Legal News

Court Rules on School Closure Petition

The BC Supreme Court recently dismissed a petition brought by an unincorporated group of citizens and 19 individuals, challenging a School District’s closure of a school gymnasium and auditorium building.

The petition was brought after the Board of Education decided to close the buildings which formed part of a secondary school site. The petitioners alleged that the entire redevelopment process was flawed. They also claimed that what was proposed was a school closure within the meaning of a Ministerial Order under the School Act, obligating the School District to follow a consultation process and policy mandated by the order. In the alternative, the petitioners said they were entitled to a level of procedural fairness which had not been provided.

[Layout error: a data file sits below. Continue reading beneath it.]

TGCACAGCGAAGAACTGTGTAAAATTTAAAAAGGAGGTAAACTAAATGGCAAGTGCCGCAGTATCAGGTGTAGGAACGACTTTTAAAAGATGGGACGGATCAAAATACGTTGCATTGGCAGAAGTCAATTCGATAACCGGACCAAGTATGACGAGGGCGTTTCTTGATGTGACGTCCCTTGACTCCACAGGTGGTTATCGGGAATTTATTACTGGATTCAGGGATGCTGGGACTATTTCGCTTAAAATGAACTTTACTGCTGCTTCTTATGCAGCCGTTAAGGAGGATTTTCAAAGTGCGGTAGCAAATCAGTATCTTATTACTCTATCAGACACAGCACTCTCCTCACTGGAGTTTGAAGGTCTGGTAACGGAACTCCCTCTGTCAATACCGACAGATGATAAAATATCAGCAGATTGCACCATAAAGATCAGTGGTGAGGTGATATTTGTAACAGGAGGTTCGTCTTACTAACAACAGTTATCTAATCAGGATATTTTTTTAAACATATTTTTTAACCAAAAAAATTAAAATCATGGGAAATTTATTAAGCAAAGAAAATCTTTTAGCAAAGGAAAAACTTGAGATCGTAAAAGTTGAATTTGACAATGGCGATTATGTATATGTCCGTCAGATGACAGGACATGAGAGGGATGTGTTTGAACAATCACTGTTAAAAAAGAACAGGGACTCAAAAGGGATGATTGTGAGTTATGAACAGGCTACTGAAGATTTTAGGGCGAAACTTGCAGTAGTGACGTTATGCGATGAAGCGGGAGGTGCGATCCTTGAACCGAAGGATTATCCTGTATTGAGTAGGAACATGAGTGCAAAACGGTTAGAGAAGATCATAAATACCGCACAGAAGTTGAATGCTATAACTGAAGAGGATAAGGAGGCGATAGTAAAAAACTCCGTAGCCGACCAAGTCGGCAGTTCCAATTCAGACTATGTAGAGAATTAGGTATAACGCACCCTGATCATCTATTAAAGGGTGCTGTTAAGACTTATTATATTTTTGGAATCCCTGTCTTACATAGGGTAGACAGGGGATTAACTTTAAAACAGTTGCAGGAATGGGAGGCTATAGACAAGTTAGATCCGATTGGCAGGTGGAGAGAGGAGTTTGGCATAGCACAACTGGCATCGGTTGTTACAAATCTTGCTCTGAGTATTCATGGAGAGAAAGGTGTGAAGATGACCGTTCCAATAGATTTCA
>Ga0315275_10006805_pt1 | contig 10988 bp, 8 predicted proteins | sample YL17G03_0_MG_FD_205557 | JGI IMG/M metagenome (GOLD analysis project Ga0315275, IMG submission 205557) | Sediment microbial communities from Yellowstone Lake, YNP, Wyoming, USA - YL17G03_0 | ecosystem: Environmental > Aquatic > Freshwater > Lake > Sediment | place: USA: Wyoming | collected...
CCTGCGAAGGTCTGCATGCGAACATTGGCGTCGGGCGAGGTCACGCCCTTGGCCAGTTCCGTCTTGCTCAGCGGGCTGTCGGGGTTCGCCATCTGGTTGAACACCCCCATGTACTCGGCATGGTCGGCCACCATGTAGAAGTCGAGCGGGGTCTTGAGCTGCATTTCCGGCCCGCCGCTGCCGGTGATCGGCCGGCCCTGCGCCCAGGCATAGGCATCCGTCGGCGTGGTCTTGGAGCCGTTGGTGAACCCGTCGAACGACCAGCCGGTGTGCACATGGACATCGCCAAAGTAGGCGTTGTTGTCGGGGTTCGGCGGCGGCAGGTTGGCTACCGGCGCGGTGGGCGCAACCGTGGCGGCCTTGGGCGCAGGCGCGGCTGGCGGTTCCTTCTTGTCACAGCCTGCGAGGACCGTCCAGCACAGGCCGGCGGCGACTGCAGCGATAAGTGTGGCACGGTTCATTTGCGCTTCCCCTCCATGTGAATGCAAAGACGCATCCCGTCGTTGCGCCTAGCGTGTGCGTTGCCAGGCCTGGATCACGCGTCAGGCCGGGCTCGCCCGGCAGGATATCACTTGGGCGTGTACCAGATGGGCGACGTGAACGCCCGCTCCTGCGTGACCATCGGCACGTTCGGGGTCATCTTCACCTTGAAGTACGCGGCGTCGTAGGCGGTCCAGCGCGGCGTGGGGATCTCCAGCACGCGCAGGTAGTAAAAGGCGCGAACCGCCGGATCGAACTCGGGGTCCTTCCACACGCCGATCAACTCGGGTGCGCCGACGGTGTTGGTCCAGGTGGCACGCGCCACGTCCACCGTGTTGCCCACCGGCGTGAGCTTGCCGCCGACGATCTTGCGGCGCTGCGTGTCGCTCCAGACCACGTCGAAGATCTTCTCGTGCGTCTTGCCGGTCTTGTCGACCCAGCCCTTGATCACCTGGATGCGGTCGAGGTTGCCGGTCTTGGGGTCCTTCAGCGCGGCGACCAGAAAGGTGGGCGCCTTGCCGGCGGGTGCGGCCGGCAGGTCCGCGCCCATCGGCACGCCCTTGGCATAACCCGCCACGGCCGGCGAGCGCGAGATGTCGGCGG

The Court dismissed the petitioners’ application on the basis that the unincorporated group of citizens and individuals did not have standing to bring the petition. The Court found that the unincorporated association could not sue or be sued in its own name. In addition, the individuals involved did not have standing to bring the petition since the decision to demolish the gym and the auditorium did not affect any of their rights or special interests.

On the issue of school closure, the Court found that the closure of school buildings did not amount to the closure of a school as set out in the Ministerial Order. The Court held that a “school closure” contemplates the permanent reassignment of students from one school to another which would be disruptive to the students and require an amount of readjustment. The Court went on to say that, even if the School District had owed the petitioners a duty of procedural fairness, that duty had been fulfilled.

Penticton League of Sensible Electors v. School District 67 (Okanagan Skaha), 2008 BCSC 980